Pop culture obsessives writing for the pop culture obsessed.

Carly Rae Jepsen lands her romantic, ’80s-pop daydream

Matthew Welch

Despite ruling the summer of 2012 with the inescapable “Call Me Maybe,” Carly Rae Jepsen still feels like an underdog. Perhaps it’s because the Canadian Idol veteran’s music lands squarely on pop’s outskirts, never quite fitting in anywhere. The chart success of both “Call Me Maybe” and her squeaky-clean Owl City collaboration “Good Time” were anomalies: Despite being critically adored, her second studio album, 2012’s Kiss, barely made a cultural dent.


Of course, the upside to not quite fitting in is having more creative freedom, which is something Jepsen takes full advantage of on Emotion. Working with an army of collaborators—ranging from chart Svengalis Sia, Shellback, and The Cardigans’ Peter Svensson to electropop whizzes Ariel Rechtshaid, Vampire Weekend’s Rostam Batmanglij, and Blood Orange’s Dev Hynes—she crafts a dynamic homage to all things ’80s. Unlike Kiss, which focused on upbeat tunes swirled with digital gloss, Emotion has a more sophisticated, deliberately electro feel.

The slow jam “All That” boasts sparkly keyboards and ghostly bass slap, while standout “Boy Problems” is neon-hued new wave sass, and “Making The Most Of The Night” is dazzling dance pop. Both the title track and “Let’s Get Lost” (whose ’80s sitcom-theme saxophone line is quite impressive) hew toward bubblegum R&B/pop. Even the album’s darker, contemporary-sounding tracks—such as the marble-edged “L.A. Hallucinations,” which has the taffy-pulled tempos of Robyn’s best work, and the breathy, Weeknd-esque seduction “Warm Blood”—have a distinctly retro edge.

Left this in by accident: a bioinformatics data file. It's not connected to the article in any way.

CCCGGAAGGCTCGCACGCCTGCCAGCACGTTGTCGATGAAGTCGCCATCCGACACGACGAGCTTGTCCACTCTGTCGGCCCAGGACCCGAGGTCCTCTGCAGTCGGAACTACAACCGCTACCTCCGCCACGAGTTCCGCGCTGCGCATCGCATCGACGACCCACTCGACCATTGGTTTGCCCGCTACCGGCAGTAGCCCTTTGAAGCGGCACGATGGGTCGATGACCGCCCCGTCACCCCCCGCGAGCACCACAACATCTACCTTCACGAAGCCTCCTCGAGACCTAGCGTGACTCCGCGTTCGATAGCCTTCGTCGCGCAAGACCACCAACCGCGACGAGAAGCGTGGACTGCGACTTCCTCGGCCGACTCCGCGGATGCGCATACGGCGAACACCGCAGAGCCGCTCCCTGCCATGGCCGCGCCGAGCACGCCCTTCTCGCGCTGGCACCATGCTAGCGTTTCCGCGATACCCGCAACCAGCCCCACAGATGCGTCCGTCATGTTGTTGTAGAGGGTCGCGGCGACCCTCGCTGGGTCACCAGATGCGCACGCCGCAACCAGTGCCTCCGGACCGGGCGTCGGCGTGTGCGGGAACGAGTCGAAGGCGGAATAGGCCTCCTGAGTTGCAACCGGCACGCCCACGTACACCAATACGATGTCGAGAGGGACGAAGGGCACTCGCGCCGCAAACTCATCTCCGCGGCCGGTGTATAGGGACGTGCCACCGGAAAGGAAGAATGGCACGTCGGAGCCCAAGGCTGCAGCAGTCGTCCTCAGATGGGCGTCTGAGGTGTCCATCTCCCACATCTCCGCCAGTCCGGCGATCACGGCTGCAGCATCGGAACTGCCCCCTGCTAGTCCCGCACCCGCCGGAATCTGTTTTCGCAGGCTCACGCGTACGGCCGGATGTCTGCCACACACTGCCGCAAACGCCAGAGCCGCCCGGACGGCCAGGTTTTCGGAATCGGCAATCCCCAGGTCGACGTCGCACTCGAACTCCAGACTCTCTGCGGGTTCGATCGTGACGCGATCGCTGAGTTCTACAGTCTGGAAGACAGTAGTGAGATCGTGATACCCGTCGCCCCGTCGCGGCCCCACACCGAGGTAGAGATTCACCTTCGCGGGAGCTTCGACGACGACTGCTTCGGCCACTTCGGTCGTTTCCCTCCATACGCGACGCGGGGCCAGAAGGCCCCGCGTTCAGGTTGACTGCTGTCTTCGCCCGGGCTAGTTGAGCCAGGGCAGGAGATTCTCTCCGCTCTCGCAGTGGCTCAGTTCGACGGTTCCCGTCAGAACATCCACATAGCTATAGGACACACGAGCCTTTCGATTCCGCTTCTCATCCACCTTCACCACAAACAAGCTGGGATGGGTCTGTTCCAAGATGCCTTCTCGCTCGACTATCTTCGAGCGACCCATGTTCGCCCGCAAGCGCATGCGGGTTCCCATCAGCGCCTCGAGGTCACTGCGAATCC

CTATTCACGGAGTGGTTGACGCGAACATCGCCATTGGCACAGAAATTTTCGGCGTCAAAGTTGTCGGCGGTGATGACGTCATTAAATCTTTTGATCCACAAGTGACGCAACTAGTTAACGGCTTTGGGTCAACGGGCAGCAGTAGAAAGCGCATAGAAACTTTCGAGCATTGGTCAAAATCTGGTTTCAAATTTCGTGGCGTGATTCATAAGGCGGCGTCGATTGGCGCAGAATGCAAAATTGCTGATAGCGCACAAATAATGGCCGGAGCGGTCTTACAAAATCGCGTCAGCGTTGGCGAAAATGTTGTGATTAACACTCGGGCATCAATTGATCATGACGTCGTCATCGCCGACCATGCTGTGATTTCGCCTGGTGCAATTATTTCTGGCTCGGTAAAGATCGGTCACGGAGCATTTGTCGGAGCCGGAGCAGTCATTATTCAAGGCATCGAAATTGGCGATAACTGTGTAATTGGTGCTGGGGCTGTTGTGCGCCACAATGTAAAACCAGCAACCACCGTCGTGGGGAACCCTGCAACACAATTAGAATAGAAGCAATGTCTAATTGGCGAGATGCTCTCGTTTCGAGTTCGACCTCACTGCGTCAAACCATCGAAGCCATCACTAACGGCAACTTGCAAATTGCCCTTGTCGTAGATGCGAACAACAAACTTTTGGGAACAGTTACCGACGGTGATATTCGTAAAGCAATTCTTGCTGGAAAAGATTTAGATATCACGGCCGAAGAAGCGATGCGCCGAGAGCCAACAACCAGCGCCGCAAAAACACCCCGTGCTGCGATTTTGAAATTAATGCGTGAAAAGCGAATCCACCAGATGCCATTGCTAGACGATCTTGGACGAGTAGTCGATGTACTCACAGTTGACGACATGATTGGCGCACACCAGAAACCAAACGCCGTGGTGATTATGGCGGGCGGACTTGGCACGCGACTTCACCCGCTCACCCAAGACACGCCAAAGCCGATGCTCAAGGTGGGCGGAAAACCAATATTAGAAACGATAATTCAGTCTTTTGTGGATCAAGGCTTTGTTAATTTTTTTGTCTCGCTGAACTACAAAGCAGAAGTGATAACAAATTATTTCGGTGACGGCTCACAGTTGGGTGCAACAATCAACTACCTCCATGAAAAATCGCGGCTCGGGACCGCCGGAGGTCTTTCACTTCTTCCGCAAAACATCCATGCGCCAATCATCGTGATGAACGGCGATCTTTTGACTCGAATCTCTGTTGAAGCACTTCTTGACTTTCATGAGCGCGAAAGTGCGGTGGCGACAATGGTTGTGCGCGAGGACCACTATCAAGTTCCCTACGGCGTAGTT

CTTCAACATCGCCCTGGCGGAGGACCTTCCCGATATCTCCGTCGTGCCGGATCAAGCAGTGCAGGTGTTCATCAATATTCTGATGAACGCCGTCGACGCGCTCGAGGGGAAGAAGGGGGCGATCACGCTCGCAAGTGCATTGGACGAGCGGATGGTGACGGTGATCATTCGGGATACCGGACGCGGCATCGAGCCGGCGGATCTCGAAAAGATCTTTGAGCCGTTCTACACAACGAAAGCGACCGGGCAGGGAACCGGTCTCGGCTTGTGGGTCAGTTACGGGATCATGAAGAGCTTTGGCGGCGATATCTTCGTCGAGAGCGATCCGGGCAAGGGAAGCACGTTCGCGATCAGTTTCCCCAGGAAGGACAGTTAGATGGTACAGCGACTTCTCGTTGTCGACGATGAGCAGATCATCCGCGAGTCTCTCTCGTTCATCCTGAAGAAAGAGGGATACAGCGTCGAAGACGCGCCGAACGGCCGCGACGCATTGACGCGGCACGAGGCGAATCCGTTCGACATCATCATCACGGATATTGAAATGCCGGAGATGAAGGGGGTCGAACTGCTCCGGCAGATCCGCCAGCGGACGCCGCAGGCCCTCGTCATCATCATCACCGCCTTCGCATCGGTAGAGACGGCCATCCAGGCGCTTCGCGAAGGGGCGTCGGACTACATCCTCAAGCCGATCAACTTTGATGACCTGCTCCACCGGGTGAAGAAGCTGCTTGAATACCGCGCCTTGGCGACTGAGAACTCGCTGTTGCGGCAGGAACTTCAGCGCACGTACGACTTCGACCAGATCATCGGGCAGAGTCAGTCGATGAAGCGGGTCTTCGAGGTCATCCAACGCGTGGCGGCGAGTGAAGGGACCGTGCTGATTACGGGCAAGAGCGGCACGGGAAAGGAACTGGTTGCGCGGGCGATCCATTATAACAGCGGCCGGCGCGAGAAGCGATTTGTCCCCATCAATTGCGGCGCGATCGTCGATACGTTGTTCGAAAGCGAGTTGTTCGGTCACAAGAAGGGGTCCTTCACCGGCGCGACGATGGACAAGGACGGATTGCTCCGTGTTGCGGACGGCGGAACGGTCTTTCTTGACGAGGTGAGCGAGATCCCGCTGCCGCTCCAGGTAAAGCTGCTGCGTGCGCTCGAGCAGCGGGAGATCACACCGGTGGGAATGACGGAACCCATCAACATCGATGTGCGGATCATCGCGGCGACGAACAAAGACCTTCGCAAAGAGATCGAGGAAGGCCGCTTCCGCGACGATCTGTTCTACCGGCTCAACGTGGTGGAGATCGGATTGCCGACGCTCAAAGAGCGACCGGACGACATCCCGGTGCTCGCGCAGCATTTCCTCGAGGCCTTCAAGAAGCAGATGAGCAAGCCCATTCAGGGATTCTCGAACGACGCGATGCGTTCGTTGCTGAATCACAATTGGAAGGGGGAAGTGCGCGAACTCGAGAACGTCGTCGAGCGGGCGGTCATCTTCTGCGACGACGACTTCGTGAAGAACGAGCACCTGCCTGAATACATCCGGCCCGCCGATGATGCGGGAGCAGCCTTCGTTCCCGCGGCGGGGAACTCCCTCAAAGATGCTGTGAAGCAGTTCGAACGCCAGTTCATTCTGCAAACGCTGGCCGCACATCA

Credit for this vibe goes to Jepsen’s voice, which has the vulnerable timbre and malleable style of ’80s pop starlets. However, Emotion is also lyrically classic. Although things veer into clichéd territory on “All That,” the album otherwise tends to focus on the magic of love connections—a passionate meeting between long-distance daters, the heart-fluttering hope that a crush reciprocates romantic feelings, and tentative (or even forceful) declarations of adoration. Even Emotion’s cloudier moments also end up optimistic: The protagonist of “L.A. Hallucinations” scorns the fame she once embraced, (“Buzzfeed buzzards and TMZ crows / What can I say that you don’t already know?”) while the title track’s main character gently taunts an ex that he won’t be able to forget her.

Yet for all its utopian romantic talk, Emotion is a remarkably self-aware record. The lead of “Boy Problems” fully admits it’s annoying to be talking incessantly about her relationship issues, while on “When I Needed You,” Jepsen contemplates what she might need to do to rekindle a relationship, but ultimately decides changing for someone else isn’t worth it. These songs ensure the album has subtle bite, which again separates Jepsen from the pop music pack. If there’s any justice, Emotion will propel her to superstardom—but even if it doesn’t, she can at least rest easy knowing she made one of 2015’s most interesting, effervescent records.

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